Global Terrain 
by Adam Szofran 

Click here to get the paper (8.3 MB; .DOC)
Click here to get the PowerPoint presentation (warning: 30.1 MB)
Click here to get a sample movie (spaceshot2.wmv; 2.4 MB)

Near the end of 2006, the ACES game studio at Microsoft will release the tenth version of the long-running Flight Simulator franchise.  The technology behind Flight Simulator has evolved drastically over the 23 year history of the product [1] and it continues to evolve today, but the goal has always remained the same:  To give the customer the most realistic world possible in which to live out their aviation dreams.

Naturally, a huge part of the Flight Simulator world is the Earth itself and all of its varied terrain including mountains, lakes, rivers, forests, cities, roads and other features visible from the windows of the virtual aircraft.  This paper explains some of the techniques Microsoft uses to represent the Earth's terrain in Flight Simulator's virtual world.


 Figure 1: Flight Simulator terrain then (inset c. 1982 [1]) and now (2006)


The Flight Simulator user community certainly includes the typical 18 to 34 year-old male gamer but it also contains a much wider audience of aviation enthusiasts, male and female, young and old.  Because those in this wider audience don't necessarily upgrade their computer hardware as often as the typical hard-core gamer, Flight Simulator must be highly scalable to run on a wide range of target systems.

The goal of the Flight Simulator terrain engine is to render the Earth from any vantage point whether on the ground, in flight, or in orbit at any time of day in any season.  The engine must also support multiple simultaneous viewpoints, rendered in separate windows, while sharing as much data between views as possible.  Furthermore, the engine must allow users to extend the scenery database by adding downloadable content.

Because Flight Simulator must do much more than just render the Earth, the terrain engine can't monopolize the CPU resources of the host system.  Adequate resources must be reserved for the other aspects of the game such as aircraft and vehicle simulation, artificial intelligence, multiplayer communication, and rendering of the aircraft, buildings, and other non-terrain entities in the scene.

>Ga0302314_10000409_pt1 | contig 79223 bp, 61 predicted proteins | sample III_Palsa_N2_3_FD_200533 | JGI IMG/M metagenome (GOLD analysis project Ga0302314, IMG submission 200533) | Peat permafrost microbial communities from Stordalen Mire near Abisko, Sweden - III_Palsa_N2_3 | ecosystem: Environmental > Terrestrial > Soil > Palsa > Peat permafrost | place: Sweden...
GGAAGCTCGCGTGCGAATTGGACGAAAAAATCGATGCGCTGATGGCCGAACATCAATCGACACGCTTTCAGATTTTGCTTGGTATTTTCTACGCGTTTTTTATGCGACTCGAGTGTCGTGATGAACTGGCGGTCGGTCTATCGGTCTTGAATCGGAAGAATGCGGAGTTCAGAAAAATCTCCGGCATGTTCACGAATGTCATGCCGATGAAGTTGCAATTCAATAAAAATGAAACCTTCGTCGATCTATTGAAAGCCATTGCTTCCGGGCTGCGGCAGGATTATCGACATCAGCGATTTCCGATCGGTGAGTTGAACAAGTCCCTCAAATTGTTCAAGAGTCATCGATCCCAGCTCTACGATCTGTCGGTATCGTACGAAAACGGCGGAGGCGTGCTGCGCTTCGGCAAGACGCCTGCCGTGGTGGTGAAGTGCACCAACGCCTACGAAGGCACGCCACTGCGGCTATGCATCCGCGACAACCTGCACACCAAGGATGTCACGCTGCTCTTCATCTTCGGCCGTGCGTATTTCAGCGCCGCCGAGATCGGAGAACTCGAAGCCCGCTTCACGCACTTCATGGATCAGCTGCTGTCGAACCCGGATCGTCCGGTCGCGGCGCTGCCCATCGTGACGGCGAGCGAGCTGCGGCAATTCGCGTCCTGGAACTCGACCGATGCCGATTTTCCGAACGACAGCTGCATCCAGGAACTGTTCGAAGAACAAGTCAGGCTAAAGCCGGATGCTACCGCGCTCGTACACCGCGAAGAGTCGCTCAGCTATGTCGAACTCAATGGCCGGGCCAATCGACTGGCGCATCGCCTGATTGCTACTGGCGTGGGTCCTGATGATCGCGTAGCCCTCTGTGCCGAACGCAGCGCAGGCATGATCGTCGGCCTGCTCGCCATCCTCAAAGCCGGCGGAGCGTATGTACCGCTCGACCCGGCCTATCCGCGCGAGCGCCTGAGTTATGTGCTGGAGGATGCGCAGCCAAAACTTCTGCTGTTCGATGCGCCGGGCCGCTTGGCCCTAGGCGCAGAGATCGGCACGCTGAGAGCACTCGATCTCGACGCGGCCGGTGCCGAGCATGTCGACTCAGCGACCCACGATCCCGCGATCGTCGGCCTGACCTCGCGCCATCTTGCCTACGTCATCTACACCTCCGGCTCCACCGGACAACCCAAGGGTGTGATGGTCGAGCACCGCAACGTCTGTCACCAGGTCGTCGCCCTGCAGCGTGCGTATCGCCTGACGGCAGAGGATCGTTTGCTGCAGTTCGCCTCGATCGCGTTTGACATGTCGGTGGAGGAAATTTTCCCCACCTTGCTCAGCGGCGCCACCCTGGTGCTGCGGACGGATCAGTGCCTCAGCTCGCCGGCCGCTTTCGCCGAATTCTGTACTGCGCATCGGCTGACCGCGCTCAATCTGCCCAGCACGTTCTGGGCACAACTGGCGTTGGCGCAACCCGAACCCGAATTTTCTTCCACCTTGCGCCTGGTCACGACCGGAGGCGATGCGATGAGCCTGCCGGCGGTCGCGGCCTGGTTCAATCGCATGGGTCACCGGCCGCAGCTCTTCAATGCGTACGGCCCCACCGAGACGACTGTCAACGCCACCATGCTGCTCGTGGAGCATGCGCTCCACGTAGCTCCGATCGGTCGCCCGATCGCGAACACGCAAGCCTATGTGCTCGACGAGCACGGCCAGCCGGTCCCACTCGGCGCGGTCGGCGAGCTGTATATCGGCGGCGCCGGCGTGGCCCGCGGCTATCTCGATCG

Geographic Data Processing
To render the Earth as realistically as possible, the Flight Simulator terrain engine uses a huge amount of real-world geographic data, both vector and raster.  Examples of vector data include the centerlines of roads, railways, power lines, streams, and shorelines.  It's also used to outline parks, golf courses, and cleared areas used for airports.  Raster data consists of elevation grids, aerial imagery, land and water classifications and seasonal data.

The raw data sources themselves total well over a terabyte in size.  Before the data can be used with Flight Simulator, it must be combined, culled, and compressed into a form that can fit on the distribution media and that can be used efficiently by the terrain engine at run-time.  To avoid being overwhelmed by the amount of data, it's very important to use a good geographic information system (GIS).  We use ArcGIS from ESRI [8] which provides excellent functionality out of the box, but also streamlines authoring of custom data manipulation tools through an extensive API layer.

While good tools can automate much of the geographic content authoring process, there are still thorny issues which can only be solved by manually editing the data.  For example, vector river data and raster elevation data may not match exactly if they were produced by different vendors at different resolutions.  If the mismatch is too visually jarring, like when a river climbs a mountain ridge instead of following the valley, a good GIS editing system is indispensable for making spot fixes to the data.
To help fit all of our data on the distribution media, we employ a variety of compression techniques, both lossless and lossy, always choosing the method that gets the best results for a given set of inputs.  One method that we've used heavily recently is the Progressive Transform Codec (PTC), a proprietary lossy technique developed by Microsoft Research [10].  PTC works especially well with both aerial imagery and elevation data because it can handle multi-channel integer and floating-point data with a variety of bit depths per channel.  It also can achieve very high compression ratios without an objectionable loss of quality.  Like JPEG2000 or wavelet compression, the quality is adjustable with lower quality resulting in smaller output.  However, the PTC code is more compact than JPEG2000 and also runs faster.  We also use the PTC entropy encoder on the back end of our predictive delta compressor for vector data.

Subdividing the Surface of the Earth
To help organize and manage the terrain data at run time, we subdivide the surface of the Earth into cells organized into a quad tree.  There are several schools of thought concerning how best to do this.  One of the simplest is to subdivide the globe along geographic lines of latitude and longitude.  However, because the lines of longitude converge at the poles, the scale of the cells varies with latitude.  Polyhedral subdivisions of the globe can reduce the scale variation, but at the cost of added complexity [2, 3, 4]. 

Figure 2: Geographic subdivisions of the globe Figure 3: Polyhedral [6] subdivisions of the globe